That could be even creepier

FfaerieOxide avatar

Right but what's the problem? If you've still got stories to tell, tell them about a "different" Alice.

umbraroze avatar

I mean, if EA wants to reboot the whole franchise, they can do so. But they can't use any of the stuff in American McGee's Alice IP, or anything too closely resembling that stuff. The question then becomes this: do they want to use their creative budget to do that... or do they want to use their budget for something else entirely? In other words: Is American McGee's Alice an IP that's financially worth it to rebuild from scratch? Answer: Probably no.

tal, avatar

I haven’t seen the sequel, but the original is basically taking a children’s story and making it twisted and gory (kind of the reverse of what happened to Grimm Brothers fairytales, now that I think about it). If that’s the magic sauce, I’d think that it’d be possible to do something similar with any children’s story.

FfaerieOxide avatar

Who's talking about EA?

I thought American McGee was complaining they sold "Alice" and now EA doesn't want to make more.

If AM wants to make more, make more and file off what markers you have to.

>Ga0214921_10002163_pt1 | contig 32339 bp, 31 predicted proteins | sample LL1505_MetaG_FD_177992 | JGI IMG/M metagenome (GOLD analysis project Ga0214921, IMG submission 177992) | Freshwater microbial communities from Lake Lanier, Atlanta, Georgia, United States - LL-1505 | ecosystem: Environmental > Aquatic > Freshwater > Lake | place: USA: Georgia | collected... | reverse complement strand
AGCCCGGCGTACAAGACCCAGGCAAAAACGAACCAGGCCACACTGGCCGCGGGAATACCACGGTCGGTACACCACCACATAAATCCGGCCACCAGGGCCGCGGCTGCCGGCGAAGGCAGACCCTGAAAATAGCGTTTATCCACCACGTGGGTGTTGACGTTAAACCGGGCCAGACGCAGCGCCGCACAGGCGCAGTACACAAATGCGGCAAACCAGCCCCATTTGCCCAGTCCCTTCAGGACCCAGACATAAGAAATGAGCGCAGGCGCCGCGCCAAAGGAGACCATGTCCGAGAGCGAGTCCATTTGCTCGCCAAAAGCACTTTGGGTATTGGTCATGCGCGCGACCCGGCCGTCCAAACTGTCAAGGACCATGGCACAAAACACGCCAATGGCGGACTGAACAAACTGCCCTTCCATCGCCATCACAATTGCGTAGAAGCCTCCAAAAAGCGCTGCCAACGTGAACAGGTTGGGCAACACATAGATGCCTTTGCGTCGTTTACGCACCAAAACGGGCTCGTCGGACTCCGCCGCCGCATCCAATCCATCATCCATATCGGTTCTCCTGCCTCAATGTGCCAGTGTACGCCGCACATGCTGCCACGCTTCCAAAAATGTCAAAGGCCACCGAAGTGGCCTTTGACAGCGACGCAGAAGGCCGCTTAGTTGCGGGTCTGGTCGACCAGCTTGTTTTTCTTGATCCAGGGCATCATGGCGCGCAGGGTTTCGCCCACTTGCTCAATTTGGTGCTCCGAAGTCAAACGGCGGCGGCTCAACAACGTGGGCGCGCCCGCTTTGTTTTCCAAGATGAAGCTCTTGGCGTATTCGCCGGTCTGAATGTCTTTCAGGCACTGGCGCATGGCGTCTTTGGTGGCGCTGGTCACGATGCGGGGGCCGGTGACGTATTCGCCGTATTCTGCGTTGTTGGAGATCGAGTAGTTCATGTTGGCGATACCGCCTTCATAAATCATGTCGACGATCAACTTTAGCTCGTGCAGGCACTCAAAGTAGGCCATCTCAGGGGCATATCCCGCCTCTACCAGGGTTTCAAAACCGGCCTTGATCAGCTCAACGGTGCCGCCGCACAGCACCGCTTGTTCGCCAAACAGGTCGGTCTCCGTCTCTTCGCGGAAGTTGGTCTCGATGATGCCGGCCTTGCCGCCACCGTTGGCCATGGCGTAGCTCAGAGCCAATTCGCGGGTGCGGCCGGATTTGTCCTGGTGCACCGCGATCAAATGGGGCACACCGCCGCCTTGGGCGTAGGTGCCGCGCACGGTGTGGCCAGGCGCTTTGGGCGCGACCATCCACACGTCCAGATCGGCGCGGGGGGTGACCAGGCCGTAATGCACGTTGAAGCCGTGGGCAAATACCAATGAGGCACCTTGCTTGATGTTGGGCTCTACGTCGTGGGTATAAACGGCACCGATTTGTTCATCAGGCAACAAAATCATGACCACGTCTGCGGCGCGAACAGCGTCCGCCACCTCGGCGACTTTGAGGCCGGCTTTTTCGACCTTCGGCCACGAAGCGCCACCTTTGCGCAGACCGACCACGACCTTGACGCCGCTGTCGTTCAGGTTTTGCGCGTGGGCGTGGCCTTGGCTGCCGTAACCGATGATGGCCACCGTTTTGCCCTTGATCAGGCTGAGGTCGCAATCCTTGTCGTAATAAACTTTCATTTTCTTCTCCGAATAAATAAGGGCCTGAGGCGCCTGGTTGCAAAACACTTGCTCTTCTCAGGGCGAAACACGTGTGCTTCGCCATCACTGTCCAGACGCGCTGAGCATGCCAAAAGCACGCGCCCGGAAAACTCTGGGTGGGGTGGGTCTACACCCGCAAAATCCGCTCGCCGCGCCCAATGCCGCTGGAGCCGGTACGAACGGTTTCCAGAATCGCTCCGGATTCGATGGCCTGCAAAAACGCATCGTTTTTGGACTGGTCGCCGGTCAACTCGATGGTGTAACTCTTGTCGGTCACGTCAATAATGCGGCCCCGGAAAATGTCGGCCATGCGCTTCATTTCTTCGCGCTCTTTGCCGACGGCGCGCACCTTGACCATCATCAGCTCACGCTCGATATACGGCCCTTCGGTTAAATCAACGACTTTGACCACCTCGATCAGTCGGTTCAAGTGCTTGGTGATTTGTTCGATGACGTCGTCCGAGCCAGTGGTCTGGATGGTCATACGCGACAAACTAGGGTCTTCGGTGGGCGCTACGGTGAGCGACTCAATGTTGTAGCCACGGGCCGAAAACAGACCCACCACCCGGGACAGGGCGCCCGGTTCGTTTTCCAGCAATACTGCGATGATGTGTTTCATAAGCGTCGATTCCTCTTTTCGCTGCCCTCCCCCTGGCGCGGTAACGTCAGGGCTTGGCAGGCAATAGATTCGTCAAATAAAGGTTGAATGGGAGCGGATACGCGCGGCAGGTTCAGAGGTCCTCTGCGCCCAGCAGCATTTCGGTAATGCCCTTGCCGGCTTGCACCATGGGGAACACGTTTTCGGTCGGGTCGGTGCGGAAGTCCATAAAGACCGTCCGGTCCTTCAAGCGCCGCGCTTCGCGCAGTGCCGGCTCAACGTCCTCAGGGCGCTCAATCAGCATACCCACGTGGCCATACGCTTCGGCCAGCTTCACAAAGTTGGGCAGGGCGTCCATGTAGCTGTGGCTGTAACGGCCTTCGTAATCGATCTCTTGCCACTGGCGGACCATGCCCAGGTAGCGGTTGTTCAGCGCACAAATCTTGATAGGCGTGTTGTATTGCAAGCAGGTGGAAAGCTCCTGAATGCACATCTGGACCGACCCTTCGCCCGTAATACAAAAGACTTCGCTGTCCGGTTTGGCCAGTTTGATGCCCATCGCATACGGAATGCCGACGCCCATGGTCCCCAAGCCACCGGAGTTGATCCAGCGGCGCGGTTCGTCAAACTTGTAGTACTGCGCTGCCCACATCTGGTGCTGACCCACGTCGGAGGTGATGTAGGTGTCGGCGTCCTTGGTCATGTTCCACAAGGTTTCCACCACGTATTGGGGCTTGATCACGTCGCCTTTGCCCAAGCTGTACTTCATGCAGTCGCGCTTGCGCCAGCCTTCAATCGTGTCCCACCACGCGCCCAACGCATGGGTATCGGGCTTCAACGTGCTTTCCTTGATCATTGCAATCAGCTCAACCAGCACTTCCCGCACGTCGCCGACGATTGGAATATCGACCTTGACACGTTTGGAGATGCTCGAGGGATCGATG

umbraroze avatar

Well, if American McGee wants to rebuild the franchise from scratch, then he faces the exact same problem, doesn't he?

If EA wants to remake the franchise, they're basically saying "Look, we filed the serial markers off, here's a new Dark Alice in the Wonderland IP", and they know nobody will buy it.

If American McGee wants to remake the franchise, it's basically "Look EA, we can't actually remake the Dark Alice in the Wonderland IP, but here's Wark Dalice in the Anderland IP", and none of the EA's lawyers will buy it, and he get sued to oblivion by EA.

It's an extermely uncomfortale stalemate regardless of the fact that the original stories were in public domain.

Sure, American McGee can go "well fuck it, here's a super fucking cute and lore-friendly happy trippy Alice in the Wonderland remake that totally goes to a whole different direction this time, HEY BACK OFF DISNEY LAWYERS, I said totally different direction", but that's no longer American McGee's Alice, now is it?

FfaerieOxide avatar

There is no way EA owns the rights to every implementation of "Lewis Carrol but macabre!" any more than Rhys Frake-Waterfield could stop me from making a film where Winnie The Pooh kills people with a chainsaw.

umbraroze avatar